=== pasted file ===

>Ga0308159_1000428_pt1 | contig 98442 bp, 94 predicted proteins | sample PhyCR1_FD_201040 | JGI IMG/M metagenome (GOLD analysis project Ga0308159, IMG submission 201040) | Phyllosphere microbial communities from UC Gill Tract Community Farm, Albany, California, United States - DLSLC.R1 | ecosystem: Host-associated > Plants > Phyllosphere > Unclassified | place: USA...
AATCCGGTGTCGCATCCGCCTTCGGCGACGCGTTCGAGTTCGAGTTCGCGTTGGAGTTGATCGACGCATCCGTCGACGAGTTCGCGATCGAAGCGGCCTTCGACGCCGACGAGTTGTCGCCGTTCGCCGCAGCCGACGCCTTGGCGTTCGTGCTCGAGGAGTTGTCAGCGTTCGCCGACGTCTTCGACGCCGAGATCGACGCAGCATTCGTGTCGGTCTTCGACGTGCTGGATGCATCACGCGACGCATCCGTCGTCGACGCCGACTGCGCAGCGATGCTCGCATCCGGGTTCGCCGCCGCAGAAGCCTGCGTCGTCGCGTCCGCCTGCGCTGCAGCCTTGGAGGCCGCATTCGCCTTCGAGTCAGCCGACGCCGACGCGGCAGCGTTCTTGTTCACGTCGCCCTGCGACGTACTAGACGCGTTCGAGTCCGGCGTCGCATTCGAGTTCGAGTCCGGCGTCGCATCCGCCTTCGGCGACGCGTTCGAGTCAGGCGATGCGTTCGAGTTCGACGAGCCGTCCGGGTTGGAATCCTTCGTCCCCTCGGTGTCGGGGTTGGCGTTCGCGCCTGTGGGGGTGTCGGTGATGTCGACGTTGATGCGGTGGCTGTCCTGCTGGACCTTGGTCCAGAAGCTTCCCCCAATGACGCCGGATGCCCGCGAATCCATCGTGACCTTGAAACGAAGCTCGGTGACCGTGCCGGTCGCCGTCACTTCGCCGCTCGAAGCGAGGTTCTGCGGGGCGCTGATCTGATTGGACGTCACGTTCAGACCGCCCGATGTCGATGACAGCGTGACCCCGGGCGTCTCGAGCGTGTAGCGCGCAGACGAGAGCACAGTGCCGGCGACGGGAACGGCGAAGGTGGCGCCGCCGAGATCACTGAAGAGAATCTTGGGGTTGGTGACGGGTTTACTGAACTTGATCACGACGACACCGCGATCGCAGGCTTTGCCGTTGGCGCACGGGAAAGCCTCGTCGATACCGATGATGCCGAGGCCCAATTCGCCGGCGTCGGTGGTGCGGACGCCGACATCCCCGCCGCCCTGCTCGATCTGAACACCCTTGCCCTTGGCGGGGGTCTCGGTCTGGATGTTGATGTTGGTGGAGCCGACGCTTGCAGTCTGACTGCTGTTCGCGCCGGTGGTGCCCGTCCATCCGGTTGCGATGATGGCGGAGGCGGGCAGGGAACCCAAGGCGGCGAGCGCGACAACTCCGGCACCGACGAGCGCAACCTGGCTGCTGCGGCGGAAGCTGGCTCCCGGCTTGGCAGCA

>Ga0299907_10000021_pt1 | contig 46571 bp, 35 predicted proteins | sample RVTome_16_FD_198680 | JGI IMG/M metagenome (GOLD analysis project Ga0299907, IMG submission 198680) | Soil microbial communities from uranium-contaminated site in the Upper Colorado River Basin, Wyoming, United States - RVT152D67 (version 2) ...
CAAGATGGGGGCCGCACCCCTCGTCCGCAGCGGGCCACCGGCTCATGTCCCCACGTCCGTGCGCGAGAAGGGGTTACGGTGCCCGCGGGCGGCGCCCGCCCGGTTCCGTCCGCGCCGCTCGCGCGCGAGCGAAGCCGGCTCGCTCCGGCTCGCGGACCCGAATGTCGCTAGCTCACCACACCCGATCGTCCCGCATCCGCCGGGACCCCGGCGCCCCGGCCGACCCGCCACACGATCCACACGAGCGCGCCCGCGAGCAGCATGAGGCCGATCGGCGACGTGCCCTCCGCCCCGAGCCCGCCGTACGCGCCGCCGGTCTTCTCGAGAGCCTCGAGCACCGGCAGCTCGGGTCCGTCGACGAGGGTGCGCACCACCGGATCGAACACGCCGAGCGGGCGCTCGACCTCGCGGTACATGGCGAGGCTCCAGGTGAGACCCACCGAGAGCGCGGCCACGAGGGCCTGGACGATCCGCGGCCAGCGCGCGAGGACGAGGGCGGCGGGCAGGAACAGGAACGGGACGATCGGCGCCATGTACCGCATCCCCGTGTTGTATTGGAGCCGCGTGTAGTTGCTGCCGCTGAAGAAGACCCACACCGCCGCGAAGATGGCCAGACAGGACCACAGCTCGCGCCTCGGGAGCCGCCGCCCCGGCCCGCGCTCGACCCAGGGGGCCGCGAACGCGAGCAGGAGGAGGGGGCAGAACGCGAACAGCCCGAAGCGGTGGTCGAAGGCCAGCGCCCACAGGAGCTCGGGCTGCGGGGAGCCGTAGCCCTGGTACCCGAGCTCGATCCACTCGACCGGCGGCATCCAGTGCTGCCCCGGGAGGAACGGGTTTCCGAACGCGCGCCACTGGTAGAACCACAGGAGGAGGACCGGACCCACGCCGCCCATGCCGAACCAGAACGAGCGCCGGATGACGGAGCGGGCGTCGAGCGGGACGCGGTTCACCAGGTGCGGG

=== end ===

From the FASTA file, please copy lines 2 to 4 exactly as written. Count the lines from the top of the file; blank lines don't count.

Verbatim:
AATCCGGTGTCGCATCCGCCTTCGGCGACGCGTTCGAGTTCGAGTTCGCGTTGGAGTTGATCGACGCATCCGTCGACGAGTTCGCGATCGAAGCGGCCTTCGACGCCGACGAGTTGTCGCCGTTCGCCGCAGCCGACGCCTTGGCGTTCGTGCTCGAGGAGTTGTCAGCGTTCGCCGACGTCTTCGACGCCGAGATCGACGCAGCATTCGTGTCGGTCTTCGACGTGCTGGATGCATCACGCGACGCATCCGTCGTCGACGCCGACTGCGCAGCGATGCTCGCATCCGGGTTCGCCGCCGCAGAAGCCTGCGTCGTCGCGTCCGCCTGCGCTGCAGCCTTGGAGGCCGCATTCGCCTTCGAGTCAGCCGACGCCGACGCGGCAGCGTTCTTGTTCACGTCGCCCTGCGACGTACTAGACGCGTTCGAGTCCGGCGTCGCATTCGAGTTCGAGTCCGGCGTCGCATCCGCCTTCGGCGACGCGTTCGAGTCAGGCGATGCGTTCGAGTTCGACGAGCCGTCCGGGTTGGAATCCTTCGTCCCCTCGGTGTCGGGGTTGGCGTTCGCGCCTGTGGGGGTGTCGGTGATGTCGACGTTGATGCGGTGGCTGTCCTGCTGGACCTTGGTCCAGAAGCTTCCCCCAATGACGCCGGATGCCCGCGAATCCATCGTGACCTTGAAACGAAGCTCGGTGACCGTGCCGGTCGCCGTCACTTCGCCGCTCGAAGCGAGGTTCTGCGGGGCGCTGATCTGATTGGACGTCACGTTCAGACCGCCCGATGTCGATGACAGCGTGACCCCGGGCGTCTCGAGCGTGTAGCGCGCAGACGAGAGCACAGTGCCGGCGACGGGAACGGCGAAGGTGGCGCCGCCGAGATCACTGAAGAGAATCTTGGGGTTGGTGACGGGTTTACTGAACTTGATCACGACGACACCGCGATCGCAGGCTTTGCCGTTGGCGCACGGGAAAGCCTCGTCGATACCGATGATGCCGAGGCCCAATTCGCCGGCGTCGGTGGTGCGGACGCCGACATCCCCGCCGCCCTGCTCGATCTGAACACCCTTGCCCTTGGCGGGGGTCTCGGTCTGGATGTTGATGTTGGTGGAGCCGACGCTTGCAGTCTGACTGCTGTTCGCGCCGGTGGTGCCCGTCCATCCGGTTGCGATGATGGCGGAGGCGGGCAGGGAACCCAAGGCGGCGAGCGCGACAACTCCGGCACCGACGAGCGCAACCTGGCTGCTGCGGCGGAAGCTGGCTCCCGGCTTGGCAGCA

>Ga0299907_10000021_pt1 | contig 46571 bp, 35 predicted proteins | sample RVTome_16_FD_198680 | JGI IMG/M metagenome (GOLD analysis project Ga0299907, IMG submission 198680) | Soil microbial communities from uranium-contaminated site in the Upper Colorado River Basin, Wyoming, United States - RVT152D67 (version 2) ...
CAAGATGGGGGCCGCACCCCTCGTCCGCAGCGGGCCACCGGCTCATGTCCCCACGTCCGTGCGCGAGAAGGGGTTACGGTGCCCGCGGGCGGCGCCCGCCCGGTTCCGTCCGCGCCGCTCGCGCGCGAGCGAAGCCGGCTCGCTCCGGCTCGCGGACCCGAATGTCGCTAGCTCACCACACCCGATCGTCCCGCATCCGCCGGGACCCCGGCGCCCCGGCCGACCCGCCACACGATCCACACGAGCGCGCCCGCGAGCAGCATGAGGCCGATCGGCGACGTGCCCTCCGCCCCGAGCCCGCCGTACGCGCCGCCGGTCTTCTCGAGAGCCTCGAGCACCGGCAGCTCGGGTCCGTCGACGAGGGTGCGCACCACCGGATCGAACACGCCGAGCGGGCGCTCGACCTCGCGGTACATGGCGAGGCTCCAGGTGAGACCCACCGAGAGCGCGGCCACGAGGGCCTGGACGATCCGCGGCCAGCGCGCGAGGACGAGGGCGGCGGGCAGGAACAGGAACGGGACGATCGGCGCCATGTACCGCATCCCCGTGTTGTATTGGAGCCGCGTGTAGTTGCTGCCGCTGAAGAAGACCCACACCGCCGCGAAGATGGCCAGACAGGACCACAGCTCGCGCCTCGGGAGCCGCCGCCCCGGCCCGCGCTCGACCCAGGGGGCCGCGAACGCGAGCAGGAGGAGGGGGCAGAACGCGAACAGCCCGAAGCGGTGGTCGAAGGCCAGCGCCCACAGGAGCTCGGGCTGCGGGGAGCCGTAGCCCTGGTACCCGAGCTCGATCCACTCGACCGGCGGCATCCAGTGCTGCCCCGGGAGGAACGGGTTTCCGAACGCGCGCCACTGGTAGAACCACAGGAGGAGGACCGGACCCACGCCGCCCATGCCGAACCAGAACGAGCGCCGGATGACGGAGCGGGCGTCGAGCGGGACGCGGTTCACCAGGTGCGGG